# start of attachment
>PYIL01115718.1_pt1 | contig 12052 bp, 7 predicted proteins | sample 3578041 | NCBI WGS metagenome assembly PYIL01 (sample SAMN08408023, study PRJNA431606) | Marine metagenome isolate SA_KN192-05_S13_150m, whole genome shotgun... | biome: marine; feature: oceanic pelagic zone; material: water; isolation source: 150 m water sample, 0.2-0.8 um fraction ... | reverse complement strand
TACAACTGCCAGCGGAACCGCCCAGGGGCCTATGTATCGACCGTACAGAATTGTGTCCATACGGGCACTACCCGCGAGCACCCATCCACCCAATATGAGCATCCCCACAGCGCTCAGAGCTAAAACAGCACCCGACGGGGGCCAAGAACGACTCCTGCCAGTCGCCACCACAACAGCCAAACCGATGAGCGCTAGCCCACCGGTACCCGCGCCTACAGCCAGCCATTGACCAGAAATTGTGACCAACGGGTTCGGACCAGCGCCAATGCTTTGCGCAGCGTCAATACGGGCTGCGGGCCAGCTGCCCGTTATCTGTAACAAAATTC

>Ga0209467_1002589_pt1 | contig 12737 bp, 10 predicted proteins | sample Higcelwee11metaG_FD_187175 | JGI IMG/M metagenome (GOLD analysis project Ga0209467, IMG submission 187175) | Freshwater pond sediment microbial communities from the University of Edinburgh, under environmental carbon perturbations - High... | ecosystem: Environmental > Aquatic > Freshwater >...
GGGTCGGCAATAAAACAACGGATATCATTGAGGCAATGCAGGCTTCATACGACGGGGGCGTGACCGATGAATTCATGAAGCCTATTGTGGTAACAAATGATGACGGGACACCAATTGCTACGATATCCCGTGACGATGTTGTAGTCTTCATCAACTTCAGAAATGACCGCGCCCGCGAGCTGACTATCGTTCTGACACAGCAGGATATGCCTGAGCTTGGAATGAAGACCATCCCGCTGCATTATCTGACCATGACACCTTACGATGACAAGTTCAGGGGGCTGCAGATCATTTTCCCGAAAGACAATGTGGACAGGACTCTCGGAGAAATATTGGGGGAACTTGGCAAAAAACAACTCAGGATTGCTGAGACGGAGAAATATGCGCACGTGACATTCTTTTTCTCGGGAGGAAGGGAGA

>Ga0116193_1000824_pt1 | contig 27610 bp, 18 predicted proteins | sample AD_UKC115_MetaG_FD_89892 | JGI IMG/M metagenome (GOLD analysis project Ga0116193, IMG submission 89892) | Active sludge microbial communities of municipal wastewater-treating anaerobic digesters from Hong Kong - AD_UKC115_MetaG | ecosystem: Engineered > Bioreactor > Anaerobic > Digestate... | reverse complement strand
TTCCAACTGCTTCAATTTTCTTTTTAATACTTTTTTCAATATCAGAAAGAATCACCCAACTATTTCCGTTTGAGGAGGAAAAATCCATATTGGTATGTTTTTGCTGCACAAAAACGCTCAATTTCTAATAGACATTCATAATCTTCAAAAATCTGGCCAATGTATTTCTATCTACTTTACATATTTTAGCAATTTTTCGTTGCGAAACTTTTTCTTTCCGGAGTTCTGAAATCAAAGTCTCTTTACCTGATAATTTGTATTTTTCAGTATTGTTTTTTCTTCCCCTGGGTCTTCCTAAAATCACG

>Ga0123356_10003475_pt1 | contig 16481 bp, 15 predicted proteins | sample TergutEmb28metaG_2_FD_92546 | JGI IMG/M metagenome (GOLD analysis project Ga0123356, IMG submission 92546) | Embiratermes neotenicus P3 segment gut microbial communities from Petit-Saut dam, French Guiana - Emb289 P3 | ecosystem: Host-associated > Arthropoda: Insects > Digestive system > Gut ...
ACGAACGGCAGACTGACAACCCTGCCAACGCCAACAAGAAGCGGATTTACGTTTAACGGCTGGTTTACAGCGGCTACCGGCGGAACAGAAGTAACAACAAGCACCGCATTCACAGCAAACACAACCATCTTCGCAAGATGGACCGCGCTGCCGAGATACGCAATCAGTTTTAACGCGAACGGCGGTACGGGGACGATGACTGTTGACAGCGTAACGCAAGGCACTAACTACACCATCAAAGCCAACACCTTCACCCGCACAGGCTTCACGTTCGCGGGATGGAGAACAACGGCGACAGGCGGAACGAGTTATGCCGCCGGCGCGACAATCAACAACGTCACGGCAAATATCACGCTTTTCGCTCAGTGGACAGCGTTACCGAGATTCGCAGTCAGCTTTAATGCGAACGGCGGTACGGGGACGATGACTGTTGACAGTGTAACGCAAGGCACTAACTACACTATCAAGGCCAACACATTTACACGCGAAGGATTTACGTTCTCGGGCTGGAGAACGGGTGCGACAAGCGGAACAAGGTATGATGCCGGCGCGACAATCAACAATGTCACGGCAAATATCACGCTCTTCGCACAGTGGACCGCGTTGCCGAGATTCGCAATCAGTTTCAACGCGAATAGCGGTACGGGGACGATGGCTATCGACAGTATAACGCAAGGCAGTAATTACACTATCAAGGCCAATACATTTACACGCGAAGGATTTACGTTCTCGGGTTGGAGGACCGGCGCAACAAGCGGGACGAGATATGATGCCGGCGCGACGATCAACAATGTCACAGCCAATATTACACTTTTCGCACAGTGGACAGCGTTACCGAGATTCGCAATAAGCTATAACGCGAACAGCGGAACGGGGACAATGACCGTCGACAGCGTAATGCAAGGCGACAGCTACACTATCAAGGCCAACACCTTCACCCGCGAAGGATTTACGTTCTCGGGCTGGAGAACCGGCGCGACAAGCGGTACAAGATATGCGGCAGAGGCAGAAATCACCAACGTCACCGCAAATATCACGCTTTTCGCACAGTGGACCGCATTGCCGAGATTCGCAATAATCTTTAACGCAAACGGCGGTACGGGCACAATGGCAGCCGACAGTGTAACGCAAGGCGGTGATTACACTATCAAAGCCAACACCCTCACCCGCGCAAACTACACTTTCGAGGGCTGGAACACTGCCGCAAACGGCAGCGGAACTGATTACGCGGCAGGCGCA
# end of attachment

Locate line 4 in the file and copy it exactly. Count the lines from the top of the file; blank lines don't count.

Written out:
GGGTCGGCAATAAAACAACGGATATCATTGAGGCAATGCAGGCTTCATACGACGGGGGCGTGACCGATGAATTCATGAAGCCTATTGTGGTAACAAATGATGACGGGACACCAATTGCTACGATATCCCGTGACGATGTTGTAGTCTTCATCAACTTCAGAAATGACCGCGCCCGCGAGCTGACTATCGTTCTGACACAGCAGGATATGCCTGAGCTTGGAATGAAGACCATCCCGCTGCATTATCTGACCATGACACCTTACGATGACAAGTTCAGGGGGCTGCAGATCATTTTCCCGAAAGACAATGTGGACAGGACTCTCGGAGAAATATTGGGGGAACTTGGCAAAAAACAACTCAGGATTGCTGAGACGGAGAAATATGCGCACGTGACATTCTTTTTCTCGGGAGGAAGGGAGA